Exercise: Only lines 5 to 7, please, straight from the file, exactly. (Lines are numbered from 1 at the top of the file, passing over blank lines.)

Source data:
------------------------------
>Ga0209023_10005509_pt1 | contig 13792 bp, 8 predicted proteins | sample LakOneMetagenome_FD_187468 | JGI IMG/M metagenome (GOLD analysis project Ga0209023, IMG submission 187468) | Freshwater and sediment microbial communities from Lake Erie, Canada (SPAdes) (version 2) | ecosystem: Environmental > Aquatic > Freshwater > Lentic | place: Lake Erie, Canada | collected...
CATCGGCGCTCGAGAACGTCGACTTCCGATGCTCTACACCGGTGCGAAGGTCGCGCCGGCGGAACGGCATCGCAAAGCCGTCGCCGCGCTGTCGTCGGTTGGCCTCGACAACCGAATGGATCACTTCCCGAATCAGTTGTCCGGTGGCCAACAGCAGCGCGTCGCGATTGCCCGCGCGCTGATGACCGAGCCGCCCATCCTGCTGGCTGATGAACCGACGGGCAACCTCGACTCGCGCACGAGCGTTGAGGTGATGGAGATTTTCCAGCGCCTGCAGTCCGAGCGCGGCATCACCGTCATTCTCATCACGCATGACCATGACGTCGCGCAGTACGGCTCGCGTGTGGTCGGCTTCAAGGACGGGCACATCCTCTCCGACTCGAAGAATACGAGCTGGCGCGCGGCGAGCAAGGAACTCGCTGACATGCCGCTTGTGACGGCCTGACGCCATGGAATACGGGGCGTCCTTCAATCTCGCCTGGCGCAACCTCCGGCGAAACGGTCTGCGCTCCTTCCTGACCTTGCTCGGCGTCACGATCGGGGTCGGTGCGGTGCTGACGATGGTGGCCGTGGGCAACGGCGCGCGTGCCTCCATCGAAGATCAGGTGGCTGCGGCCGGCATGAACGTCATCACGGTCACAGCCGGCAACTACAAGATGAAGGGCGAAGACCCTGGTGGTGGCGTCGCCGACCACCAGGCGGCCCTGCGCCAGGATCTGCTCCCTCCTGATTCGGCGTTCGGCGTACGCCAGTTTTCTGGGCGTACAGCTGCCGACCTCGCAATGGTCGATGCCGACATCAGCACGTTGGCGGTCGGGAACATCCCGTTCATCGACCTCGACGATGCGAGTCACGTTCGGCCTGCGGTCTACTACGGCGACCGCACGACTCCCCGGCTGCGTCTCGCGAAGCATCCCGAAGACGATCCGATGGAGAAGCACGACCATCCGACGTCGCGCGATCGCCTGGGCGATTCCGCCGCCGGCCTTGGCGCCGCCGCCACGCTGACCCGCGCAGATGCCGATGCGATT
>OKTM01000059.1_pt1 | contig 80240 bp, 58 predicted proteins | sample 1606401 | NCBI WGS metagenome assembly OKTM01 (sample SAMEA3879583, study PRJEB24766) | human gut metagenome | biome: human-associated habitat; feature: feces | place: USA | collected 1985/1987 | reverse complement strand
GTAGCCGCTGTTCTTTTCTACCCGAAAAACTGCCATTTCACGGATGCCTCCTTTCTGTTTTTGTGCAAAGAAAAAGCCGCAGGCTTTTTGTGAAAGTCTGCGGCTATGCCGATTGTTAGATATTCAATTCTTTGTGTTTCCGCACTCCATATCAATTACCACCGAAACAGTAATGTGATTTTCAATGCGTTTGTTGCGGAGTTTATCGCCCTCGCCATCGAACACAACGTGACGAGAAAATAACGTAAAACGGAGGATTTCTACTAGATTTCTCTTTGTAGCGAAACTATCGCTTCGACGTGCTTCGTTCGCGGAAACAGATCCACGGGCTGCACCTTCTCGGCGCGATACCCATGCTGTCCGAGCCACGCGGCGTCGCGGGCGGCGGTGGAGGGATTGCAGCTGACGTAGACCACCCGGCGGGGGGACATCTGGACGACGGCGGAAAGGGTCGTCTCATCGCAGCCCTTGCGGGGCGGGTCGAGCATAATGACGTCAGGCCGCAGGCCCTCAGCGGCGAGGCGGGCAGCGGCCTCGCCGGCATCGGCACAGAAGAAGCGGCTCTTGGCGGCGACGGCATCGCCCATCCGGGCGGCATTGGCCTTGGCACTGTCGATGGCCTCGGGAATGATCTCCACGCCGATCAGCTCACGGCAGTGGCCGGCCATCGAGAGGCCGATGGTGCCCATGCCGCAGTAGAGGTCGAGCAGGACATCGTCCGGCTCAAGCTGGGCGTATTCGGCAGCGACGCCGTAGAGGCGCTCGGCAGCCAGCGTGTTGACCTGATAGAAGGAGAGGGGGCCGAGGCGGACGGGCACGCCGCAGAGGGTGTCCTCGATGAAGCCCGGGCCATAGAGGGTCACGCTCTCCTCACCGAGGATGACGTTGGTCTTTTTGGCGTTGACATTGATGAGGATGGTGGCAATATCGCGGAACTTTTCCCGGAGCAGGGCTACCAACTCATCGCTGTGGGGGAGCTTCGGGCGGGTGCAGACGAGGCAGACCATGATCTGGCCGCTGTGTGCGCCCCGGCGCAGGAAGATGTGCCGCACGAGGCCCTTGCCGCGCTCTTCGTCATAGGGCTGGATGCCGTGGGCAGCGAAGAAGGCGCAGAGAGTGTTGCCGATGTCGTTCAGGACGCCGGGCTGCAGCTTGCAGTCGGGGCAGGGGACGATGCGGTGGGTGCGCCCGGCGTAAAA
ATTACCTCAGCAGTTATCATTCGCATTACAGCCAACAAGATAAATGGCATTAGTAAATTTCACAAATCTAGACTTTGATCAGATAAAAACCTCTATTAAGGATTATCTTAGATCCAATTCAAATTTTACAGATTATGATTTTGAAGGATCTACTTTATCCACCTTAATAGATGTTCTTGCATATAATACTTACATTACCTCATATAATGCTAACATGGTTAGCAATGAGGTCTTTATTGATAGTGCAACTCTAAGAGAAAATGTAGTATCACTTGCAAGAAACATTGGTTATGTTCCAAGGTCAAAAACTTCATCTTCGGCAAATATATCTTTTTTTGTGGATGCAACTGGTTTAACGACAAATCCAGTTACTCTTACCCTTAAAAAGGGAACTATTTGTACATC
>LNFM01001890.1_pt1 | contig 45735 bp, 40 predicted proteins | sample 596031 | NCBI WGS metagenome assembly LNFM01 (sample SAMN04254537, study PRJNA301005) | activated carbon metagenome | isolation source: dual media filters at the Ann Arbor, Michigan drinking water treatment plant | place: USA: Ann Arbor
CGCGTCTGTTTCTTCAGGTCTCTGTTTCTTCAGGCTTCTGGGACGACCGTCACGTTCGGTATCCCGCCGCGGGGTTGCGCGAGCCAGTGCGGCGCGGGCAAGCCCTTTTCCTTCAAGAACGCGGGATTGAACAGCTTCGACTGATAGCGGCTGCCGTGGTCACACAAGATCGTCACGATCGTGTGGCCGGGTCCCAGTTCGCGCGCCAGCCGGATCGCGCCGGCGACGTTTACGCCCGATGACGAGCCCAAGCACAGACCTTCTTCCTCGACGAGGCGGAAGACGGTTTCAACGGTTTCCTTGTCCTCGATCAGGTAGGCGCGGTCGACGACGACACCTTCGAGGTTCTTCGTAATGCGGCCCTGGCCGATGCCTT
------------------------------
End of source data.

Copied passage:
ATTACCTCAGCAGTTATCATTCGCATTACAGCCAACAAGATAAATGGCATTAGTAAATTTCACAAATCTAGACTTTGATCAGATAAAAACCTCTATTAAGGATTATCTTAGATCCAATTCAAATTTTACAGATTATGATTTTGAAGGATCTACTTTATCCACCTTAATAGATGTTCTTGCATATAATACTTACATTACCTCATATAATGCTAACATGGTTAGCAATGAGGTCTTTATTGATAGTGCAACTCTAAGAGAAAATGTAGTATCACTTGCAAGAAACATTGGTTATGTTCCAAGGTCAAAAACTTCATCTTCGGCAAATATATCTTTTTTTGTGGATGCAACTGGTTTAACGACAAATCCAGTTACTCTTACCCTTAAAAAGGGAACTATTTGTACATC
>LNFM01001890.1_pt1 | contig 45735 bp, 40 predicted proteins | sample 596031 | NCBI WGS metagenome assembly LNFM01 (sample SAMN04254537, study PRJNA301005) | activated carbon metagenome | isolation source: dual media filters at the Ann Arbor, Michigan drinking water treatment plant | place: USA: Ann Arbor
CGCGTCTGTTTCTTCAGGTCTCTGTTTCTTCAGGCTTCTGGGACGACCGTCACGTTCGGTATCCCGCCGCGGGGTTGCGCGAGCCAGTGCGGCGCGGGCAAGCCCTTTTCCTTCAAGAACGCGGGATTGAACAGCTTCGACTGATAGCGGCTGCCGTGGTCACACAAGATCGTCACGATCGTGTGGCCGGGTCCCAGTTCGCGCGCCAGCCGGATCGCGCCGGCGACGTTTACGCCCGATGACGAGCCCAAGCACAGACCTTCTTCCTCGACGAGGCGGAAGACGGTTTCAACGGTTTCCTTGTCCTCGATCAGGTAGGCGCGGTCGACGACGACACCTTCGAGGTTCTTCGTAATGCGGCCCTGGCCGATGCCTT